Piscator, Erwin (1893-1966) | Southern Illinois University Special Collections Research Center
Erwin Friedrich Maximilian Piscator (17 December 1893 in Greifenstein-Ulm - 30 March 1966) was a German theatrical director and producer who, with Bertolt Brecht, was the foremost exponent of epic theater, a genre that emphasizes the socio-political context rather than the emotional content or aesthetics of the play.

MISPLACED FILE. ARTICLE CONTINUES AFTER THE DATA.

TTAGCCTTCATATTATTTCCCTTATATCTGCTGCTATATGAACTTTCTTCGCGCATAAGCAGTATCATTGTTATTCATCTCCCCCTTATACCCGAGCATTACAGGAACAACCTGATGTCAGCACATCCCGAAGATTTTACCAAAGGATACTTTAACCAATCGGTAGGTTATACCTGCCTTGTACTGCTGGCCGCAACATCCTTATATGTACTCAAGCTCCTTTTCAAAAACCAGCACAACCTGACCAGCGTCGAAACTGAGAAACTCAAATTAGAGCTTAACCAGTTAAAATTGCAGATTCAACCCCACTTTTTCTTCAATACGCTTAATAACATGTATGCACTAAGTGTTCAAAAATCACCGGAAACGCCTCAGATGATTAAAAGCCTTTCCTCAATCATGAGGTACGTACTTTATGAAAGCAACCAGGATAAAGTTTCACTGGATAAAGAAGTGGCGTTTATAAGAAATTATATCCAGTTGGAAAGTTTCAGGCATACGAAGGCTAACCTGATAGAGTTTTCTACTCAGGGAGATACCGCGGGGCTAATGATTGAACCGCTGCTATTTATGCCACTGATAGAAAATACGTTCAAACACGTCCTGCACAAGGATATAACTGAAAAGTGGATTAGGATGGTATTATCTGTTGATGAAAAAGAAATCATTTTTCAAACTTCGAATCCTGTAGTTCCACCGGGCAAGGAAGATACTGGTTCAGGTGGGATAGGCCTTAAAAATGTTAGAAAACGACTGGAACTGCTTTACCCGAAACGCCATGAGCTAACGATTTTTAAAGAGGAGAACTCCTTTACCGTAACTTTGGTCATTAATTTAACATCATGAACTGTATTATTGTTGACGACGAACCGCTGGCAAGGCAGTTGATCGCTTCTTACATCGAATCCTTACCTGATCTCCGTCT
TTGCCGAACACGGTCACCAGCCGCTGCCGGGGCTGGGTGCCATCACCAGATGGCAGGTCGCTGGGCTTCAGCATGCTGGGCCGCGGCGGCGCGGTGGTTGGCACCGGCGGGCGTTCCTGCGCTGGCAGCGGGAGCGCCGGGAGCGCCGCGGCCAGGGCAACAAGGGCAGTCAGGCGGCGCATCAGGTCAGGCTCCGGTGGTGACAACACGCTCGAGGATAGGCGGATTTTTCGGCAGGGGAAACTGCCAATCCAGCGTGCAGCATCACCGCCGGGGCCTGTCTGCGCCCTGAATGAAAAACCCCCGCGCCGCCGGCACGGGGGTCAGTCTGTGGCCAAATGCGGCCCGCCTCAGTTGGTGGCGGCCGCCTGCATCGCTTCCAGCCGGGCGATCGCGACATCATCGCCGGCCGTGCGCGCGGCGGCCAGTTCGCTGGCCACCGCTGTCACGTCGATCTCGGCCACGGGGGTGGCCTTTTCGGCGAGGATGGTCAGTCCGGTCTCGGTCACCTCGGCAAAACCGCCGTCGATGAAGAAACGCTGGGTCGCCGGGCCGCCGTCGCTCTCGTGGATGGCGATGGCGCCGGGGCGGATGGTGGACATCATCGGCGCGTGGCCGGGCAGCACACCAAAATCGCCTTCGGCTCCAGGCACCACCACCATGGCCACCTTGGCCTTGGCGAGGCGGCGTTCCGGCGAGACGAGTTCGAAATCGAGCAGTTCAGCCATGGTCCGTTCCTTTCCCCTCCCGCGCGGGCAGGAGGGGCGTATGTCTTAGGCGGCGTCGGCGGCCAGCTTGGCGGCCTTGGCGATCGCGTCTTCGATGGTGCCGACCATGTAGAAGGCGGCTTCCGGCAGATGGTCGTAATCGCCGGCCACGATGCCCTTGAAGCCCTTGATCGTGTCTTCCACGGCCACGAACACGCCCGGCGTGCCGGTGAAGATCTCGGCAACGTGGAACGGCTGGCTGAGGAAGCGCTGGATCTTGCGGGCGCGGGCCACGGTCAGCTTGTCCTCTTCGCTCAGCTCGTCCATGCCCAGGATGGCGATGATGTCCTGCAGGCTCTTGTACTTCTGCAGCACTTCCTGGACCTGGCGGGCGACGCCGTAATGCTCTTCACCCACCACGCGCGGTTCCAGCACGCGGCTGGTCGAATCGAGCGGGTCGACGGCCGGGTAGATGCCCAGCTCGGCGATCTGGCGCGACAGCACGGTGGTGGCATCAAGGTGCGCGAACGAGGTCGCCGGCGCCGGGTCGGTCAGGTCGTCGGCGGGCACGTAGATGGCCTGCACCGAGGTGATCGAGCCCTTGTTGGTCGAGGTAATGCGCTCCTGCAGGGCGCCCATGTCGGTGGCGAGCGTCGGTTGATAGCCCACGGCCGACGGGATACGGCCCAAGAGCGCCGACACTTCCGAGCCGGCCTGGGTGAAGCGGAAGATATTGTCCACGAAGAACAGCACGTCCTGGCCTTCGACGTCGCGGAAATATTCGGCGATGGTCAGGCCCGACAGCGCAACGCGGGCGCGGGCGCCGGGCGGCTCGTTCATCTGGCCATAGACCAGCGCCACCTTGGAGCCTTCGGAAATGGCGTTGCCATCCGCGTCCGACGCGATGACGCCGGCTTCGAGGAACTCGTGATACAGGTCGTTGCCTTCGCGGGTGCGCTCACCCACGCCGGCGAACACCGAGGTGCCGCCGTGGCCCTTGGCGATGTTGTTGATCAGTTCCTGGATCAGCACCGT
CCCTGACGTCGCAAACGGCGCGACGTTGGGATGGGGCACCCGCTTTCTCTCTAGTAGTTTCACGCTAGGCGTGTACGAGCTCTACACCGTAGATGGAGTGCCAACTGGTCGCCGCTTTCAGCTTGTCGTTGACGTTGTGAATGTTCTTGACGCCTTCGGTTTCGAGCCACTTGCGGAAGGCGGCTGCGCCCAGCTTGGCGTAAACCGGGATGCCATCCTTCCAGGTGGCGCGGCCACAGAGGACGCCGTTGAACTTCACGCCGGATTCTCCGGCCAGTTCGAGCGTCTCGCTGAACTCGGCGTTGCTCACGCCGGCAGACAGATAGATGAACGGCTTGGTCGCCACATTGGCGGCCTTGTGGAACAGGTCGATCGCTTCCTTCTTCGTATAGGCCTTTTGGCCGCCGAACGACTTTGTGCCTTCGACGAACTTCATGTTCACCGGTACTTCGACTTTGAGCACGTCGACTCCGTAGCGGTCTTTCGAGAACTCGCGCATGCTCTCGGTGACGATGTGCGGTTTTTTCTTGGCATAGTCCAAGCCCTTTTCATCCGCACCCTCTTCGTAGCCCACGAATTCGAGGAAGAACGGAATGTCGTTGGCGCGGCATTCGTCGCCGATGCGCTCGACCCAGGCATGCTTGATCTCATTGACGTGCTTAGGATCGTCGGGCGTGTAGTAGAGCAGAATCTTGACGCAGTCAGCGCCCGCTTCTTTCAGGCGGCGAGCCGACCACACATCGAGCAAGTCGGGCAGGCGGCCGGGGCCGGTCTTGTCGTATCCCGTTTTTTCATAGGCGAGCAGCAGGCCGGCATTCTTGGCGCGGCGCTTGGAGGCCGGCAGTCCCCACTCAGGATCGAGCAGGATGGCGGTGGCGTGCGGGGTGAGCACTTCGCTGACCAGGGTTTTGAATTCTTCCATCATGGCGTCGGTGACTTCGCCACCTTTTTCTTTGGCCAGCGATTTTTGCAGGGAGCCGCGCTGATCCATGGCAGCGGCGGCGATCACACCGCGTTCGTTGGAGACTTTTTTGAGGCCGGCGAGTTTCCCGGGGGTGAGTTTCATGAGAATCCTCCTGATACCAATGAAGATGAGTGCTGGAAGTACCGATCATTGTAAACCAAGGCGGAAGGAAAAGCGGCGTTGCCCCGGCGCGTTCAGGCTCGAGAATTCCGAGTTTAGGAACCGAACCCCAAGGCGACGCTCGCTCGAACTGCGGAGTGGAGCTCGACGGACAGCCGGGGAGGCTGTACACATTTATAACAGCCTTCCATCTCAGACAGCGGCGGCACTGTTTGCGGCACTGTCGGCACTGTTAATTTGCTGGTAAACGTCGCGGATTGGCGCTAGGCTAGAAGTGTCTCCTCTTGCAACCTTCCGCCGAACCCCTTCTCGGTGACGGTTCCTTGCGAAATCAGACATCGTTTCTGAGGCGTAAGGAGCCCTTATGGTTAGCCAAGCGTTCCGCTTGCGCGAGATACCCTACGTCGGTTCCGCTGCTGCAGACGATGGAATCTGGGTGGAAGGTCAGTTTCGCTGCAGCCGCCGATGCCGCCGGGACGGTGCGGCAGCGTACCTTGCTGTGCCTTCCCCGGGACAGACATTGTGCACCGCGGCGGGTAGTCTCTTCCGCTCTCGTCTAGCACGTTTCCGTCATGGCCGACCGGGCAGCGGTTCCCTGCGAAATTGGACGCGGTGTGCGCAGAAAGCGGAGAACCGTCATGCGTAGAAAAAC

Piscator worked experimentally in Berlin as a stage director and later as managing director at his own theater (on Nollendorfplatz), he produced social and political plays especially suited to his theories. In 1931 Piscator went to Moscow to make a motion picture for Mezhrabpom, the Soviet film company associated with the International Workers' Relief Organization, but with Hitler's rise to power in 1933, Piscator's stay in the Soviet Union became political asylum. He left the Soviet Union three years later, with the firm belief that he never wanted to work under a communist dictatorship again. In 1937 he married dancer Marie Ley in Paris. Piscator and Ley subsequently emigrated to the United States in 1939. In New York City Piscator became director of the Dramatic Workshop which he founded at the New School for Social Research in 1940. Among Piscator's students at the Dramatic Workshop were Marlon Brando, Tony Curtis, Judith Malina, Walter Matthau, Harry Belafonte, Elaine Stritch and Tennessee Williams. Piscator had to return to West Germany during the McCarthy era in 1951. He was appointed manager and director of the Freie Volksbühne in West-Berlin in 1962. To much international critical acclaim, Piscator premiered the controversial play The Deputy by Rolf Hochhuth "about Pope Pius XII and the allegedly neglected rescue of Italian Jews from Nazi gas chambers" in 1963. Until his death in 1966, Piscator became a major exponent of contemporary and Documentary theatre. Piscator's wife, Maria Ley, died in New York city in 1999.